What a satire, by the way, is that machine on the mere mathematician! A Frankenstein-monster, a thing without brains and without heart, too stupid to make a blunder; that turns out results like a cornsheller, and never grows any wiser or better, though it grind a thousand bushels of them!

I have an immense respect for a man of talents plus “ the mathematics.” But the calculating power alone should seem to be the least human of qualities, and to have the smallest amount of reason in it; since a machine can be made to do the work of three or four calculators, and better than any one of them. Sometimes I have been troubled that I had not a deeper intuitive apprehension of the relations of num. bers. But the triumph of the ciphering hand-organ bas consolert me. I always fancy I can hear the wheels clicking in a calculator's brain. The power of dealing with numbers is a kind of “ detached lever" arrangement, which may be put into a mighty poor watch. I

suppose

it is about as common as the power of moving the ears voluntarily, which is a moderately rare endowment.

Little localized powers, and little narrow streaks of specialized knowledge, are things men are very apt to be conceited about. Nature is very wise; but for this encouraging principle how many small talents and little accomplishments would be neg. lected! Talk about conceit as much as you like, it is to human character what salt is to the ocean; it keeps it sweet, and renders it endurable. Say rather it is like the natural unguent of the sea-fowl's plumage, which enables him to shed the rain that falls on him and the wave in which he dips. When one has had all his conceit taken out of him, when he has lost all his illusions, his feathers will soon soak through, and he will fly no more.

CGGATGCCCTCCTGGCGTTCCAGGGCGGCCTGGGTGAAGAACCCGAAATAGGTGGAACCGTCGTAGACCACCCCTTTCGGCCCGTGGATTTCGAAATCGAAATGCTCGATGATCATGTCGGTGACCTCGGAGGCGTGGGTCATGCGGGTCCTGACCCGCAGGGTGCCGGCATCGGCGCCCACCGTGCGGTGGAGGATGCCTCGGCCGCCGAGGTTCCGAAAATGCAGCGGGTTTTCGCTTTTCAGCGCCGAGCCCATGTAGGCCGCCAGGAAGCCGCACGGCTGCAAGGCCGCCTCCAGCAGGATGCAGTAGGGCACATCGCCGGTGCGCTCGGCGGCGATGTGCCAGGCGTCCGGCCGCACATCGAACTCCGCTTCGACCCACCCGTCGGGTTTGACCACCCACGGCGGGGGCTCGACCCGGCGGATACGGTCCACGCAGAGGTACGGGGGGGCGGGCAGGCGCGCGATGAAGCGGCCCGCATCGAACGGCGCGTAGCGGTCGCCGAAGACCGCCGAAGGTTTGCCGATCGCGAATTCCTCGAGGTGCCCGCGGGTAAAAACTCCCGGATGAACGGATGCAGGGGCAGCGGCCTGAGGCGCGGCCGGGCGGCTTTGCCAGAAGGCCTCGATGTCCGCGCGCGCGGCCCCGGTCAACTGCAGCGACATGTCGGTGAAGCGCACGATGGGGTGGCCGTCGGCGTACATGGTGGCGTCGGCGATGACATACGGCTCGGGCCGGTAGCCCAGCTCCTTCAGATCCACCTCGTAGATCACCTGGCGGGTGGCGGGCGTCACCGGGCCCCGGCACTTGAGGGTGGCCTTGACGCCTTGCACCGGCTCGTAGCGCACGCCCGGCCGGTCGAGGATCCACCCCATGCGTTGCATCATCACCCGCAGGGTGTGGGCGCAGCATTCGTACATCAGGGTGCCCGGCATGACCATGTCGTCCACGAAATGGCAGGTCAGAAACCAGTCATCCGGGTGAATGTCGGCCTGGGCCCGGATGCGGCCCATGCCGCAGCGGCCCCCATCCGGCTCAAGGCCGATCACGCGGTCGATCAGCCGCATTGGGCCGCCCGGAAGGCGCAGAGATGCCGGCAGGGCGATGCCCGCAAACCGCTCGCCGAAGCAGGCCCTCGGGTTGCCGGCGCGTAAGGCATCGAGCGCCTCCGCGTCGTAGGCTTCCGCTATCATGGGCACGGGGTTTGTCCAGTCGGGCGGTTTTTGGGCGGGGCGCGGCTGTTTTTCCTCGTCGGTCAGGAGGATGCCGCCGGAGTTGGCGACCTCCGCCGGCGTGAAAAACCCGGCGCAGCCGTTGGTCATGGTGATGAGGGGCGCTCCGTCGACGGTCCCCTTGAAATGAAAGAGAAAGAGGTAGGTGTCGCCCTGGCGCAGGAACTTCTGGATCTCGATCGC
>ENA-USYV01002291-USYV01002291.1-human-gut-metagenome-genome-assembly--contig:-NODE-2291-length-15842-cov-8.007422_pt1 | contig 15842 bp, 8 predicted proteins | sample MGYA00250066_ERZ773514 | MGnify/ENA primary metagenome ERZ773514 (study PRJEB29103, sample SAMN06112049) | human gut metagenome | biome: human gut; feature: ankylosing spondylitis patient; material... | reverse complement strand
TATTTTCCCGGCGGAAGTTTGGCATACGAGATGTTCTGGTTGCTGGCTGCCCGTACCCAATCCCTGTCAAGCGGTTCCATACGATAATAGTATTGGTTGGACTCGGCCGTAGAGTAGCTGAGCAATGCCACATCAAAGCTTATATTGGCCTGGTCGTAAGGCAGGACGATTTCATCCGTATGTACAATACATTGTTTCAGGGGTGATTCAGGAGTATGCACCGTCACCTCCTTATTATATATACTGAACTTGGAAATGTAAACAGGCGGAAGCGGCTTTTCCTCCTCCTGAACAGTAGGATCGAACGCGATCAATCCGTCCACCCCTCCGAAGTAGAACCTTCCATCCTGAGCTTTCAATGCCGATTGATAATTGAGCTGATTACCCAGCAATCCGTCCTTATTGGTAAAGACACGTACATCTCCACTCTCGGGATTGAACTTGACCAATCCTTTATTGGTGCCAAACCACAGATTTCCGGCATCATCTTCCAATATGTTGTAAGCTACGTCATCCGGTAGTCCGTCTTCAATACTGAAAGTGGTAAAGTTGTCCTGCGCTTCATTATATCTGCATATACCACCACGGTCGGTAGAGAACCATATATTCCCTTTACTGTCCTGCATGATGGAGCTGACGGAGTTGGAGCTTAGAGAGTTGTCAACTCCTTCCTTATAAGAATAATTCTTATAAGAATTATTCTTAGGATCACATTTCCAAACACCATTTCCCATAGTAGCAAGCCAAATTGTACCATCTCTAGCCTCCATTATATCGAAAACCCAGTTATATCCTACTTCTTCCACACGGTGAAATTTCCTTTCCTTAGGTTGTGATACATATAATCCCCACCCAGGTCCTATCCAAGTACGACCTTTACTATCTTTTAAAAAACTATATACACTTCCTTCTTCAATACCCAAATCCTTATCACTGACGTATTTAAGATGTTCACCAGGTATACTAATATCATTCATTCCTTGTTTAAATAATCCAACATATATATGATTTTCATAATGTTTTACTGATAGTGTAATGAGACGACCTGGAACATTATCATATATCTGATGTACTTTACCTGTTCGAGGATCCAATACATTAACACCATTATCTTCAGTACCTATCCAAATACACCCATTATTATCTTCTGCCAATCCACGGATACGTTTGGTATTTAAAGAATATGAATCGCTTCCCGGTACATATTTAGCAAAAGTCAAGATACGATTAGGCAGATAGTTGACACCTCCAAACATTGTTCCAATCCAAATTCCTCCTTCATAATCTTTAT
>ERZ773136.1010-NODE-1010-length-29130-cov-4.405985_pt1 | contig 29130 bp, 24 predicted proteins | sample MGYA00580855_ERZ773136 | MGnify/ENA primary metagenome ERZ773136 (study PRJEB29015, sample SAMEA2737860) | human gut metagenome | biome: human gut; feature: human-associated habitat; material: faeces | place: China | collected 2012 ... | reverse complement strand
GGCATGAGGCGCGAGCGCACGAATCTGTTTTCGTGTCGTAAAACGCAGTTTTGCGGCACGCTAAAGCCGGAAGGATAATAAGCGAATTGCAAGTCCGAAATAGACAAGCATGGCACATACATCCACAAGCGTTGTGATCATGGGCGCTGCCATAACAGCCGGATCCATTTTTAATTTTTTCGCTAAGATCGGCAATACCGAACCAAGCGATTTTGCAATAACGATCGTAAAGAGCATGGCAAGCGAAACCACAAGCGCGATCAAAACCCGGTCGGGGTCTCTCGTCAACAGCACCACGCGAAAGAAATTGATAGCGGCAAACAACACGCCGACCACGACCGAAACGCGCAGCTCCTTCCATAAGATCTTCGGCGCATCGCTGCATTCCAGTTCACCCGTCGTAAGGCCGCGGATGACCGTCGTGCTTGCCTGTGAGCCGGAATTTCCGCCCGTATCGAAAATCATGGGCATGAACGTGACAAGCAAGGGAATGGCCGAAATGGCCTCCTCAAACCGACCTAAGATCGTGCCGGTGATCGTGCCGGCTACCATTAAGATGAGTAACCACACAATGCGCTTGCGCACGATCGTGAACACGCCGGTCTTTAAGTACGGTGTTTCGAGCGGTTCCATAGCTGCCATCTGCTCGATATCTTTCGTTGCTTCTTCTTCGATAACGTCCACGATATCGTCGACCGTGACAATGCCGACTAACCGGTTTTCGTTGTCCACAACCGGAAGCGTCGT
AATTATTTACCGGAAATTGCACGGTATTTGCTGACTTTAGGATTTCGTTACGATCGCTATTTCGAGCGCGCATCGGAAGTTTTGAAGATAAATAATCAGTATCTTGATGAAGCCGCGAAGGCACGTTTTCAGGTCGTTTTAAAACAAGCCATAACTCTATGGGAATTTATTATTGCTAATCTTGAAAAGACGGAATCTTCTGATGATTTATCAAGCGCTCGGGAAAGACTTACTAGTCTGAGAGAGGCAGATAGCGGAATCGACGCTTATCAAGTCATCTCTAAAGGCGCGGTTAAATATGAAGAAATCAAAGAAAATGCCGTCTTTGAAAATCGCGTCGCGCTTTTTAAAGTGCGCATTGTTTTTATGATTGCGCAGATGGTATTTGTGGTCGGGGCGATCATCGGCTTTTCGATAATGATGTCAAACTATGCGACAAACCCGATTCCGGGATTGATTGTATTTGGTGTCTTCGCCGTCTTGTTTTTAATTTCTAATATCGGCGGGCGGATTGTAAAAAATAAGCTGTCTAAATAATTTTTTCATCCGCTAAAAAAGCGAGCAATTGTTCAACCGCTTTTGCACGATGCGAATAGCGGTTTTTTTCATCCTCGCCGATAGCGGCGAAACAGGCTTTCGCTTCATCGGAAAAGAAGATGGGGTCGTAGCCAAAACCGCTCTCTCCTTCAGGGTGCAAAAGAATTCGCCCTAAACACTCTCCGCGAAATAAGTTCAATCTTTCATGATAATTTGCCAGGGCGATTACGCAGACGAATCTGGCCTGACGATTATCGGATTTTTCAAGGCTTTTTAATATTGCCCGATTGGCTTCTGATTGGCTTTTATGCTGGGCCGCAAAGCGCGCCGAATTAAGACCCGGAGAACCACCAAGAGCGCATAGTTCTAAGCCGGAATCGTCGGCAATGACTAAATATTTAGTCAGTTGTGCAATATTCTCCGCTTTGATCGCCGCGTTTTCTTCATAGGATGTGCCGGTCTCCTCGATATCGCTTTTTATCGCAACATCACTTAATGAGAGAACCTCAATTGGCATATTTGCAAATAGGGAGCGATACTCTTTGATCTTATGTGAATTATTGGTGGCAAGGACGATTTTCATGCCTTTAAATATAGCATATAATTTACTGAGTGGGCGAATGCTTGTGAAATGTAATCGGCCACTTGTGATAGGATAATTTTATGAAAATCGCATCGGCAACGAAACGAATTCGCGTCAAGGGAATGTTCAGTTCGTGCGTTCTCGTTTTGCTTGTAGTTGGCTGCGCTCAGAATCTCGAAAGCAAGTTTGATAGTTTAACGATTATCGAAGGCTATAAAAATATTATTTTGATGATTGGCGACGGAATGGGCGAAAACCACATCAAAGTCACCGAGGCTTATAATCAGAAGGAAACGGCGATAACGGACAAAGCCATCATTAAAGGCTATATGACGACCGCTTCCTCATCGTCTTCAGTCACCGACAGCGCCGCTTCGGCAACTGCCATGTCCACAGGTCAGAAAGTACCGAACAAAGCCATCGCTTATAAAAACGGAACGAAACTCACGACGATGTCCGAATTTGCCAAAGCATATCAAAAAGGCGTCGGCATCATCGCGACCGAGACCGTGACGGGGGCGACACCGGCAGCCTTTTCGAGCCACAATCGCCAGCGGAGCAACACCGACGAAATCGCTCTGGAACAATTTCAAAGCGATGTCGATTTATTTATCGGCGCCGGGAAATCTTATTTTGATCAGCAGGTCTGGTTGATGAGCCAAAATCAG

“So you admire conceited people, do you !” said the young lady who has come to the city to be fin ished off for the duties of life. I am afraid you do not study logic at your school,

It does not follow that I wish to be pickled in brine because I like a salt-water plunge at Nahant. I say that conceit is just as natural a thing to human minds as a centre is to a circle. But little-minded people's thc ughts move in such smal.

my dear.

circles that five minutes' conversation gives you an arc long enough to determine their whole curve. An arc in the movement of a large intellect does not sensibly differ from a straight line. Even if it have the third vowel as its centre, it does not soon betray it. The highest thought, that is, is the most seem. ingly impersonal; it does not obviously imply any individual centre.

Audacious self-esteem, with good ground for it, is always imposing. What resplendent beauty that must have been which could have authorized Phryne to peel” in the way she did! What fine speeches are those two: “Non omnis moriar," and "I have taken all knowledge to be my province"! Even in common people, conceit has the virtue of making them cheerful; the man who thinks his wife, his baby, his house, his horse, his dog, and himself severally unequalled, is almost sure to be a goodhumored person, though liable to be tedious at times.

What are the great faults of conversation ? Want of ideas, want of words, want of manners, are the principal ones, I suppose you think. I don't doubt it, but I will tell you what I have found spoil more good talks than anything else ; —long arguments on special points between people who differ on the fundamental principles upon which these points depend. No men can have satisfactory relations with each other until they have agreed op